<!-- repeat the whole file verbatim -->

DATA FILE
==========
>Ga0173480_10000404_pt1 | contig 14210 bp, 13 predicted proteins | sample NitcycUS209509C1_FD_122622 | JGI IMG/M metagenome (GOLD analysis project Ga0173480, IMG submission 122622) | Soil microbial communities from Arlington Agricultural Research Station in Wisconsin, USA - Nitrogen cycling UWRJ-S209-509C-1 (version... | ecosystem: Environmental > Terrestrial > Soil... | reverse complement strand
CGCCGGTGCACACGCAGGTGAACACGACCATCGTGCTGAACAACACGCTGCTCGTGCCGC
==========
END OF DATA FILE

>Ga0173480_10000404_pt1 | contig 14210 bp, 13 predicted proteins | sample NitcycUS209509C1_FD_122622 | JGI IMG/M metagenome (GOLD analysis project Ga0173480, IMG submission 122622) | Soil microbial communities from Arlington Agricultural Research Station in Wisconsin, USA - Nitrogen cycling UWRJ-S209-509C-1 (version... | ecosystem: Environmental > Terrestrial > Soil... | reverse complement strand
CGCCGGTGCACACGCAGGTGAACACGACCATCGTGCTGAACAACACGCTGCTCGTGCCGC